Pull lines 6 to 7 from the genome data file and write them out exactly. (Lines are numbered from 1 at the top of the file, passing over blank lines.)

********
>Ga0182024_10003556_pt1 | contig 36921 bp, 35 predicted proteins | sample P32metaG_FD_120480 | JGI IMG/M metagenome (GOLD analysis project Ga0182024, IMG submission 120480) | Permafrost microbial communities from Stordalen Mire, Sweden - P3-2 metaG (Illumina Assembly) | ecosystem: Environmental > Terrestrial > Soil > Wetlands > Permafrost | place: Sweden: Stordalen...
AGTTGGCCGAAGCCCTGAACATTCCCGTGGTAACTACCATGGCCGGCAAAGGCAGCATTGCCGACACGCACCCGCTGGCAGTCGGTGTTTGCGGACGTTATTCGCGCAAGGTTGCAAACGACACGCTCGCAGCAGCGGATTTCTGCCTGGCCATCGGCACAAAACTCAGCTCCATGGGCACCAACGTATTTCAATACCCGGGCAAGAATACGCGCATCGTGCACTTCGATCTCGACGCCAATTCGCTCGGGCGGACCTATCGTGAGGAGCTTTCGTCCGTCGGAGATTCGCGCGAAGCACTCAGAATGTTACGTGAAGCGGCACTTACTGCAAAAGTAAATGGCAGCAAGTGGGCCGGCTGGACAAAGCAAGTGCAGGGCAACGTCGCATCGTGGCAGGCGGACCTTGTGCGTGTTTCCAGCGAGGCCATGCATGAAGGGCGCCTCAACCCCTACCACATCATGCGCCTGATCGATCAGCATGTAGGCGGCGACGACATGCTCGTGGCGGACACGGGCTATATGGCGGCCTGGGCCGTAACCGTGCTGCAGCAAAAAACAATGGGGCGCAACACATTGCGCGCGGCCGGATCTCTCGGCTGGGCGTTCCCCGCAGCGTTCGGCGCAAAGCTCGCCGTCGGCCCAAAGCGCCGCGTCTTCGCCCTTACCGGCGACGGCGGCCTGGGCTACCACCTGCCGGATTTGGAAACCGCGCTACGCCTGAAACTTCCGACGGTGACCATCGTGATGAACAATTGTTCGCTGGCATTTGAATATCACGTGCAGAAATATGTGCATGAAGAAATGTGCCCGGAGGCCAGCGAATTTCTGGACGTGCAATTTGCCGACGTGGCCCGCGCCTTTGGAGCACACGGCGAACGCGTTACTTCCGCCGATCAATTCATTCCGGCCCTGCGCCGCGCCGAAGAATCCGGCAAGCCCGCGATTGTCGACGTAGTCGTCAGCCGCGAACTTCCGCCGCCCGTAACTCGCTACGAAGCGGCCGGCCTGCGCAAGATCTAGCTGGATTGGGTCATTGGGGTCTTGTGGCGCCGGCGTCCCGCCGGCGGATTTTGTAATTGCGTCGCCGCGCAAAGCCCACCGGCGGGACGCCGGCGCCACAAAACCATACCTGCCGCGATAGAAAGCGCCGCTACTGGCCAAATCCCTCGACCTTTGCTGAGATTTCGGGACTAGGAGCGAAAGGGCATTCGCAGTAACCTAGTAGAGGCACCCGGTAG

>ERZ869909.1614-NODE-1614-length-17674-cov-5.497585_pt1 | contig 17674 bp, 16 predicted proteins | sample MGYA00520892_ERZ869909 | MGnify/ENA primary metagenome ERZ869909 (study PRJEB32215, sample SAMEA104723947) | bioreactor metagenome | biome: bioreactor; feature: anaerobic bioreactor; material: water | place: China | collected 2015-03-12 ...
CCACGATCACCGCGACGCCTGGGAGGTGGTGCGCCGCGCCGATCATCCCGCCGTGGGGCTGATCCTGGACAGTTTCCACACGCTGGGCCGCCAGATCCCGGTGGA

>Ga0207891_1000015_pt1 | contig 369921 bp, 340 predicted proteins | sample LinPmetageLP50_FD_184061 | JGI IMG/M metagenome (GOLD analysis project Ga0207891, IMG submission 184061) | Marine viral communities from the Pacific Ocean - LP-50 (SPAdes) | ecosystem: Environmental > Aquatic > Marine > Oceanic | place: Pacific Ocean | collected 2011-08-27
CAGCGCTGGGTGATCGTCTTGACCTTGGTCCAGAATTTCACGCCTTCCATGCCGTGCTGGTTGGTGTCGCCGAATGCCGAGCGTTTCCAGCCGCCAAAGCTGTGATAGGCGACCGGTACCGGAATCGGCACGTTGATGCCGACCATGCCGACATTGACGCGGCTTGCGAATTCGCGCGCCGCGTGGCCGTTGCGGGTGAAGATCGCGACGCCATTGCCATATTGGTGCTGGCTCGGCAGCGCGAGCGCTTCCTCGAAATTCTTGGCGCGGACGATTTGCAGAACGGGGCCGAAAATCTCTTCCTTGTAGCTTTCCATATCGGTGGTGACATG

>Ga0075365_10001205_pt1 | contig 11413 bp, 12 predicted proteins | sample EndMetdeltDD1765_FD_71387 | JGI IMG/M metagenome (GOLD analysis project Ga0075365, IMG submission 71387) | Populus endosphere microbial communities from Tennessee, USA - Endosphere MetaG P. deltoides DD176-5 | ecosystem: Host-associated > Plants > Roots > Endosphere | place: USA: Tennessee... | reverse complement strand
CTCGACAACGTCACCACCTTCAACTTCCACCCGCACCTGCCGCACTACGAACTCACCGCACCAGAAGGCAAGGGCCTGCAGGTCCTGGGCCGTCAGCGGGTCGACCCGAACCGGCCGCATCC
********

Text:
CAGCGCTGGGTGATCGTCTTGACCTTGGTCCAGAATTTCACGCCTTCCATGCCGTGCTGGTTGGTGTCGCCGAATGCCGAGCGTTTCCAGCCGCCAAAGCTGTGATAGGCGACCGGTACCGGAATCGGCACGTTGATGCCGACCATGCCGACATTGACGCGGCTTGCGAATTCGCGCGCCGCGTGGCCGTTGCGGGTGAAGATCGCGACGCCATTGCCATATTGGTGCTGGCTCGGCAGCGCGAGCGCTTCCTCGAAATTCTTGGCGCGGACGATTTGCAGAACGGGGCCGAAAATCTCTTCCTTGTAGCTTTCCATATCGGTGGTGACATG

>Ga0075365_10001205_pt1 | contig 11413 bp, 12 predicted proteins | sample EndMetdeltDD1765_FD_71387 | JGI IMG/M metagenome (GOLD analysis project Ga0075365, IMG submission 71387) | Populus endosphere microbial communities from Tennessee, USA - Endosphere MetaG P. deltoides DD176-5 | ecosystem: Host-associated > Plants > Roots > Endosphere | place: USA: Tennessee... | reverse complement strand